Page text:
I am defective. I’ve thought that about myself and been told that by others. Most people are just quiet in their judgment, but make no mistake, if you do not have primary custody of your child, they are making assumptions about you.
There is a misconception that mothers are always the custodial parent unless they’re found to be abusive, neglectful or living with an addiction. They assume that a judge or a CPS worker took your child away from you to protect him. They assume that you don’t deserve to have custody of your child because the people looking out for the child’s best interest want him to be with the father. These reasons might apply to some mothers, but not me.
Our first temporary orders hearing granted me primary physical custody, but my ex-husband was having none of that. When he turned me in on an out of state bench warrant that was more than a decade old, his attorney had already filed for an emergency hearing. Because I was locked away waiting for my court date when that hearing occurred, everything was overturned and I was granted only 4 days of supervised visits per month upon my release.
Almost one year later, I was still fighting the custody order, but his attorney kept delaying the trial date. His refusal to provide discovery got our trial date pushed back 3 times. They knew that the longer he stayed with his father, the more unlikely a judge would be to uproot him. He was doing well in school and speech therapy and was having his basic needs met. My ex provided financial support, but had his father move in with him to care of our son full time.
I was in a deep depression, missing him so much and feeling powerless to do anything about it. I went to every supervised visit I was granted, feeling embarrassed and ashamed that a 20 year old with a high school education and no children was charged with the task of making sure that my son was safe…from me. I felt the stares of disapproving strangers as we were supervised playing together at the park.Almost every time our visit was over he would scream and cry, “Mommy! Mommy! Want Mommy!” I cheerfully hugged him, told him I loved him and would see him really soon, then I turned around and ran to my car before the tears spilled over. It was excruciating.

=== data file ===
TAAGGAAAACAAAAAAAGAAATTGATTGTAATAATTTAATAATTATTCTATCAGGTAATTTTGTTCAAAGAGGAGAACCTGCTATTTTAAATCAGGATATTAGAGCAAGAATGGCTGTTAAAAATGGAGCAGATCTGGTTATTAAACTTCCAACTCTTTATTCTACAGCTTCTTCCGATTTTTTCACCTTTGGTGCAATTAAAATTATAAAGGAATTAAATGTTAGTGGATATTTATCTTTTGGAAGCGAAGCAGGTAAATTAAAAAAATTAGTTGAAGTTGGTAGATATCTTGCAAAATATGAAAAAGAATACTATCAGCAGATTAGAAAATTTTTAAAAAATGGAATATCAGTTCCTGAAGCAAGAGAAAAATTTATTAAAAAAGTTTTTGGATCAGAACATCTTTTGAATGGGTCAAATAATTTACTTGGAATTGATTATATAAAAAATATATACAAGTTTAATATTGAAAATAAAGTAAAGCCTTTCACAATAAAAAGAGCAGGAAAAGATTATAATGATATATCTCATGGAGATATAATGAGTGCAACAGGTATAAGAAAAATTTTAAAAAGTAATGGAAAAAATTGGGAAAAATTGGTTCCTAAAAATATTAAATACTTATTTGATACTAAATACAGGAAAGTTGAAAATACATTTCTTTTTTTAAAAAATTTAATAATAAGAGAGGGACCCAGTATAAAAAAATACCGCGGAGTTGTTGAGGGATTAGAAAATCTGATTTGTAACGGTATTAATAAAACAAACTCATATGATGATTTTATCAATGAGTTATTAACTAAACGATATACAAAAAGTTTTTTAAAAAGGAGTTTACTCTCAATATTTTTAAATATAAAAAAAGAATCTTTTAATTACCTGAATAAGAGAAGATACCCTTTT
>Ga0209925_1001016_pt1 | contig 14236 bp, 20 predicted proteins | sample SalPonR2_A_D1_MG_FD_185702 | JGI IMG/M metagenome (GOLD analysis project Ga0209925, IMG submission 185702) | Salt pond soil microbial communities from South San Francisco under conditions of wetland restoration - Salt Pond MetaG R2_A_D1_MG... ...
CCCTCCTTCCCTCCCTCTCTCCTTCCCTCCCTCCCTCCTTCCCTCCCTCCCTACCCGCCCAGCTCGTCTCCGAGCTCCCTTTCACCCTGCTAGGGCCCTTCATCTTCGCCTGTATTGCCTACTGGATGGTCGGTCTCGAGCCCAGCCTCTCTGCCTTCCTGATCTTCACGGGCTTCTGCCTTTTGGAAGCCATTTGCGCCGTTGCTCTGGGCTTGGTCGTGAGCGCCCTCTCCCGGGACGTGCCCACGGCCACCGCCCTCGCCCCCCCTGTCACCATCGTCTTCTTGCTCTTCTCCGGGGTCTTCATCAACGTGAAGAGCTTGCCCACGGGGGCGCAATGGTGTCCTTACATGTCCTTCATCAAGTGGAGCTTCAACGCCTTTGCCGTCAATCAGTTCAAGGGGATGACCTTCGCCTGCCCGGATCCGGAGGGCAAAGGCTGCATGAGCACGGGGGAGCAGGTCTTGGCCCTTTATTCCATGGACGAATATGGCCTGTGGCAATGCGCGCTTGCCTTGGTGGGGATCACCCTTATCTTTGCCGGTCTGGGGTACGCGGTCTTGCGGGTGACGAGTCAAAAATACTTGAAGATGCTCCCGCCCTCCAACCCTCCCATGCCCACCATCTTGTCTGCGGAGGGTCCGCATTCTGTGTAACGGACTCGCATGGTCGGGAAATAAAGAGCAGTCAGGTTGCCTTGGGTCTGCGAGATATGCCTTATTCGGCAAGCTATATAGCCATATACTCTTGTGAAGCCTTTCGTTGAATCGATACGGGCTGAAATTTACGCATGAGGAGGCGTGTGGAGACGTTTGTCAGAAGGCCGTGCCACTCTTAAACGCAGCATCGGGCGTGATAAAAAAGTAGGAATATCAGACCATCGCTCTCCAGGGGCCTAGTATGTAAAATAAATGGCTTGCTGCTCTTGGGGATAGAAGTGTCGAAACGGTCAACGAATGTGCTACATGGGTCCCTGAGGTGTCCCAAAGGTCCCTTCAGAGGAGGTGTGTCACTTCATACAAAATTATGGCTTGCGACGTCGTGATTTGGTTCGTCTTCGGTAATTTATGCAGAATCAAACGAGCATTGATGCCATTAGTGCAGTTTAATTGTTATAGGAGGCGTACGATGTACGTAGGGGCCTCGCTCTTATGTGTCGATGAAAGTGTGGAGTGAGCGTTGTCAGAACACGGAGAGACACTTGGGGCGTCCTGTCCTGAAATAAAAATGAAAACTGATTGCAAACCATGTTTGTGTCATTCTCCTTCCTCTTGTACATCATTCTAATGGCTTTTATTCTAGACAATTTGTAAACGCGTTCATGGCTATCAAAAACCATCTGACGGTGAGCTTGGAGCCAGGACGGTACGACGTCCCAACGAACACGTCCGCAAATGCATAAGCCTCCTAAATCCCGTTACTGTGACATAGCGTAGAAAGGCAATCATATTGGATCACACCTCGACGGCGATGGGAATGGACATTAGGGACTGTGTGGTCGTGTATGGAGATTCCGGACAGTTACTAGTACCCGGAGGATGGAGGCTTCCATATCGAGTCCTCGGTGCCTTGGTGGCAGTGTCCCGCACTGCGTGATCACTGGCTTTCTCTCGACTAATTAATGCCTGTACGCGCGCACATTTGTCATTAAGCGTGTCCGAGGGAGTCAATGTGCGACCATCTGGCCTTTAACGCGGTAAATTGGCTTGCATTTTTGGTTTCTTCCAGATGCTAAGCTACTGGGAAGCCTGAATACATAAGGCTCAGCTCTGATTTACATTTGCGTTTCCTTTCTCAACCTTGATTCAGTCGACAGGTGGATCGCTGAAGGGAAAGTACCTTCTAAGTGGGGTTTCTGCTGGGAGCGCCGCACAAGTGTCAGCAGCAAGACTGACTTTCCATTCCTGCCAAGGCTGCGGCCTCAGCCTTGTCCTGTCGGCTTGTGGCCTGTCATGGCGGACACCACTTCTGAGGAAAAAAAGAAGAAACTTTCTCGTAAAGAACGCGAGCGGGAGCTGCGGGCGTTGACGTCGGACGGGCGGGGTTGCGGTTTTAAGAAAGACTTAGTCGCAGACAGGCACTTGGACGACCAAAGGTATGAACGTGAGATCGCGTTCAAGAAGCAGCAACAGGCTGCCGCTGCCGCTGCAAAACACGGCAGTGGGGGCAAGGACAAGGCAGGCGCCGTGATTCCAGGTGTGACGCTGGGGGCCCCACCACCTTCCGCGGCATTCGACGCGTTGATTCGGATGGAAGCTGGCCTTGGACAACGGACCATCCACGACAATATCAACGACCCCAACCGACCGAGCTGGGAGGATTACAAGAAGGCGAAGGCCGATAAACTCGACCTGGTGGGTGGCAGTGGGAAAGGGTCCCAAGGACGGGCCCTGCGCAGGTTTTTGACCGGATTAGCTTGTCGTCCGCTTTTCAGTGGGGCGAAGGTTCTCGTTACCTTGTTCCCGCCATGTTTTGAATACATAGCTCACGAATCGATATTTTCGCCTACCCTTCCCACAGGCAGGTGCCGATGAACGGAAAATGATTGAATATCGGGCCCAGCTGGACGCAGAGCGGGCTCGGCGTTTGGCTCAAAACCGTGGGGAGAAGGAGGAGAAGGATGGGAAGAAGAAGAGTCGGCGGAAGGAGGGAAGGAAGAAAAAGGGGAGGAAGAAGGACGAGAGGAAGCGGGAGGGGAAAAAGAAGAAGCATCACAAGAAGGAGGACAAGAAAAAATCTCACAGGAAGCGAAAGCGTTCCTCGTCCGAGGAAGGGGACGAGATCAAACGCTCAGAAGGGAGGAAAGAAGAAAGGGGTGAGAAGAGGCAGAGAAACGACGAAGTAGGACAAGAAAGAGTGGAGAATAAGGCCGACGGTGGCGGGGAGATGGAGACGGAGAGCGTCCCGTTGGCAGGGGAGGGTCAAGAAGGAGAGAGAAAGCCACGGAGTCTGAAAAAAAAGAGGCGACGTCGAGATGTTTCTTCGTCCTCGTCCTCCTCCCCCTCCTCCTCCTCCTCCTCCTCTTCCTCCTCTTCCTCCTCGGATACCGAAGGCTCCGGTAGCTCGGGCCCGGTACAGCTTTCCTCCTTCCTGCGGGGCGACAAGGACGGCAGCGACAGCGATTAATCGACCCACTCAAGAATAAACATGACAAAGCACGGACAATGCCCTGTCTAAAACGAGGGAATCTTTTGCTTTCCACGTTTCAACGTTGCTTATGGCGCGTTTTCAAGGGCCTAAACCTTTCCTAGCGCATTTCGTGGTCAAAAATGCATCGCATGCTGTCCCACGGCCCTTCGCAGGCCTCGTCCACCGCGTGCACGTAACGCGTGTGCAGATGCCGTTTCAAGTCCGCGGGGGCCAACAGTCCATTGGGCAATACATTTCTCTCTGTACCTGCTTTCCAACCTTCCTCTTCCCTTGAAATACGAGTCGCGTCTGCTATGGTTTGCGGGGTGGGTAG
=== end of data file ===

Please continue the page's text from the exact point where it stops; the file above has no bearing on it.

It was all so surreal and unbelievable that this child I carried, fed from my breast, and literally spent every day taking care of by myself, was being used as a bargaining chip without any regard for his well-being or mine. I worked long hours for very little pay. I cried myself to sleep night after night, looking forward only to those few precious hours when he would be mine again.
The tactic worked. After missing so much of my son’s life, I was broken down and defeated. I just wanted to hold my baby again! So when the offer was presented on the morning of our trial date offering joint custody, I made a deal with the devil I negotiated for as much time as I could get and gave up my rights to almost everything I was entitled to in order to get a 60/40 time split. He starved me for 2 years and then tempted me with a crumb, who wouldn’t be tempted? Sure, I could have endured another year of supervision and exclusion, waiting to battle it out in court. I probably would have even won, but the price was too high to take that chance.
When people ask me where my son is and I tell them he’s with his dad, I can read the suspicion on their faces. Would a father get the same judgment for being the non-custodial parent? Of course not. Mothers are supposed to be perfect and selfless and work full time while doing at least 75% of the housework and be the primary caretakers. If a dad makes his child support payment and shows up for a weekend visit, we applaud him. Oh, he’s such a great dad! No one asks what he did to lose primary custody. No one.
I am the defective one. It is clear that the world doesn’t see anything wrong with a part-time dad, but a part-time mother must have deserved her fate. He was cold and calculating in his exploitation of our child in order to beat me into submission. I still feel shame when I have to explain my position, but I take it on the chin and move forward. My son needs me to be strong, and so I am.